Got photos? Share and check out convention photos on the AAJA Seattle Facebook Group or on AAJA Seattle’s Flickr page. (There is also a link to the Flickr page on the right side of the webpage.)

Finally, it’s never too early to think about next year. The next AAJA National Convention will be in Detroit on Aug. 10-13, 2011. Check out the video below.

2011 AAJA National Convention Heads to Detroit from Annabelle Udo on Vimeo.

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Mobile apps: A source of real revenue for news orgs?

Posted on by sbhatt

On Thursday night, I attended a panel discussion on mobile advertising put on by TiE-Seattle, a not-for-profit group dedicated to fostering and supporting entrepreneurship. TiE-Seattle is part of a global network born in the early 1990s when Silicon Valley entrepreneurs of South Asian heritage decided to hold regular meetups.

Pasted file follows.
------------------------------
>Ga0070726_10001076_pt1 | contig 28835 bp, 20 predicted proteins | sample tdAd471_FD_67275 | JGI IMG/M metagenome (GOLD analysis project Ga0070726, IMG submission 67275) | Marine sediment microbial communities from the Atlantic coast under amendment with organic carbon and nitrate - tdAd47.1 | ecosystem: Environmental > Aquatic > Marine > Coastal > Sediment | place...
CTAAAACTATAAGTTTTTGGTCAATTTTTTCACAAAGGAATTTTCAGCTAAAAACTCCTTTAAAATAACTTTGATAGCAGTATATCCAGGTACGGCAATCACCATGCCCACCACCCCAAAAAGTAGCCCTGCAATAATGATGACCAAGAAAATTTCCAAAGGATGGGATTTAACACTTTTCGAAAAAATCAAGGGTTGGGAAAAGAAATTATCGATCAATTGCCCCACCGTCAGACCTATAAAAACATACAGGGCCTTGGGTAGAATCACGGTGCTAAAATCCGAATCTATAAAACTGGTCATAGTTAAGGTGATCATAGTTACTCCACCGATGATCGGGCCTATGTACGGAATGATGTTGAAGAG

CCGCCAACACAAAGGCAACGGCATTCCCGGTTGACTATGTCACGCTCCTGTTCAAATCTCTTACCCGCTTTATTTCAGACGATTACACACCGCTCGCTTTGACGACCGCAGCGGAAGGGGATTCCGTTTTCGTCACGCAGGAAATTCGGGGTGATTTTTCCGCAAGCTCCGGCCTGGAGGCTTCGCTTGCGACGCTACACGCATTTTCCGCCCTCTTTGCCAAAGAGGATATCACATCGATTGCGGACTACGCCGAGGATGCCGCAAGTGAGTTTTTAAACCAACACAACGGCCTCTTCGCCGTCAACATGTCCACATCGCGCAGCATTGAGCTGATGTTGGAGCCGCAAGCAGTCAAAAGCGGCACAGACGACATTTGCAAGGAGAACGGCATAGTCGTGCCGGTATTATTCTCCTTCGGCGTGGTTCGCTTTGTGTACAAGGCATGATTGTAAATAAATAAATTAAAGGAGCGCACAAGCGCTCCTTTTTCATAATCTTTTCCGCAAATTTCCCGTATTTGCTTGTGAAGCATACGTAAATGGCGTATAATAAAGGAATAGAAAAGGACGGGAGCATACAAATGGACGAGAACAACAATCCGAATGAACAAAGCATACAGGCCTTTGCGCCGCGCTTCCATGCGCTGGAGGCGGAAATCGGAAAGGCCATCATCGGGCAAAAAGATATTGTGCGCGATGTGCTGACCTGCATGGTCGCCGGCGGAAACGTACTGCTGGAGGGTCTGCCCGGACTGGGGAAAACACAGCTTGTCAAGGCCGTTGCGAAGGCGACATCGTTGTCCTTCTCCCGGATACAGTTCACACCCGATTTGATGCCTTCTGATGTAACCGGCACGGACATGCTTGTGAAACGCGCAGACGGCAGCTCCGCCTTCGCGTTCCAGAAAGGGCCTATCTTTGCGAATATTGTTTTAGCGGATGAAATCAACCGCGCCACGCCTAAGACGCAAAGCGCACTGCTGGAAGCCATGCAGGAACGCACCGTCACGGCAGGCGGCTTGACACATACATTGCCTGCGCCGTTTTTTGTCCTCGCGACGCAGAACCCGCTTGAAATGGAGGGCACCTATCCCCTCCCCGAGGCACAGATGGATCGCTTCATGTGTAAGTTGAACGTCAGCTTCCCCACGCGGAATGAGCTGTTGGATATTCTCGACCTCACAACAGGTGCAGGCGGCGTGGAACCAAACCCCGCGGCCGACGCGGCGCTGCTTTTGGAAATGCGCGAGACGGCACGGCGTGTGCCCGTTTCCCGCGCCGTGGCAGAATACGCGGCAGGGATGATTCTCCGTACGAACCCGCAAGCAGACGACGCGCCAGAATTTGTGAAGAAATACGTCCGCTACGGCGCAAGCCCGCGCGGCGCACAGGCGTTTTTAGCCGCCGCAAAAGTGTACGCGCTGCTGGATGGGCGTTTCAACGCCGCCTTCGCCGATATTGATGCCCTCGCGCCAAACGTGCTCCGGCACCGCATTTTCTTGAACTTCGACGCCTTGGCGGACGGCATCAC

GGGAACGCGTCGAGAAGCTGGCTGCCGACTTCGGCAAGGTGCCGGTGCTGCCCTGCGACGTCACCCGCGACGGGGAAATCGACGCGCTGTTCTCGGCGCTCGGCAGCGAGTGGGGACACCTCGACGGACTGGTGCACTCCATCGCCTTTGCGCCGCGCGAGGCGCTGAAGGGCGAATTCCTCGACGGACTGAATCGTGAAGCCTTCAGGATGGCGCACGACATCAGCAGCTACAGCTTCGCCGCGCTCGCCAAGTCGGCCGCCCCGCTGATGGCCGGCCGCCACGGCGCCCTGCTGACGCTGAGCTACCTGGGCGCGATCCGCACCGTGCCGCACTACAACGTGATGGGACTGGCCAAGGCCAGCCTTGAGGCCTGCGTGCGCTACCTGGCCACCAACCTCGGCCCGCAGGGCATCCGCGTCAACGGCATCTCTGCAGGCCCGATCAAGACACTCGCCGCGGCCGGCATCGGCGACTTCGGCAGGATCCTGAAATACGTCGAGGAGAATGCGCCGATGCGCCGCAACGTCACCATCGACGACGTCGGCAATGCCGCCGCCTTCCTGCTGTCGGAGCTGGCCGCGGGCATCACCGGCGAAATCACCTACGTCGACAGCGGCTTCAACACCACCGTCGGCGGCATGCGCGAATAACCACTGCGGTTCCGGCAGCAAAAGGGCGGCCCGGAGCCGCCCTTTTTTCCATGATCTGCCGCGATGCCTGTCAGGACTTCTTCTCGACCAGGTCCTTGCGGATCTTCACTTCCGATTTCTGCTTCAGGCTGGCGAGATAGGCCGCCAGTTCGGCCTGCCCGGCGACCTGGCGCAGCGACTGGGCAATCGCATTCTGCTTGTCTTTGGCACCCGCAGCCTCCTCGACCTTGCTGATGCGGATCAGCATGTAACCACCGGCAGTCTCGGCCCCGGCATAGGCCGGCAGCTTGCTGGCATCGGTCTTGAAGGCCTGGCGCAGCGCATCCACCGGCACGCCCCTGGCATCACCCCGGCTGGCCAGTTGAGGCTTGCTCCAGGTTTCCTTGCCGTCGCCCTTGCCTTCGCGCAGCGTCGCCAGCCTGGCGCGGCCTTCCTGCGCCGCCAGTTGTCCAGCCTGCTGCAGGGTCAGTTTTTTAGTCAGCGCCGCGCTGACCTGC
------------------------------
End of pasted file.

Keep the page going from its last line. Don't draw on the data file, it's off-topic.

The panel discussion certainly had some noteworthy speakers, but more on that later.

First, the WHY.

As in, why might mobile advertising be an important subject for journalists, especially those in print media, to think about?

Even if more people than ever are consuming what journalists create, the revenue that pays for the people, the equipment and the overhead is shrinking. (It’s no surprise publishers like the New York Times are planning to erect paywalls for their content starting next year.)

I thought newspapers might be stabilizing in 2010 after two terrible years, but the former media executive and bearish pundit Alan Mutter recently raised alarms again that the newspaper industry is still in trouble, having missed out on the recovery in advertising spending in the first quarter of 2010. His chart says it all: “Newspaper and magazine [ad] sales in the first quarter dropped respectively 9.7% and 3.9% at the same time television expenditures advanced 10.5%, Internet rose 7.5% and radio gained 6.0%.”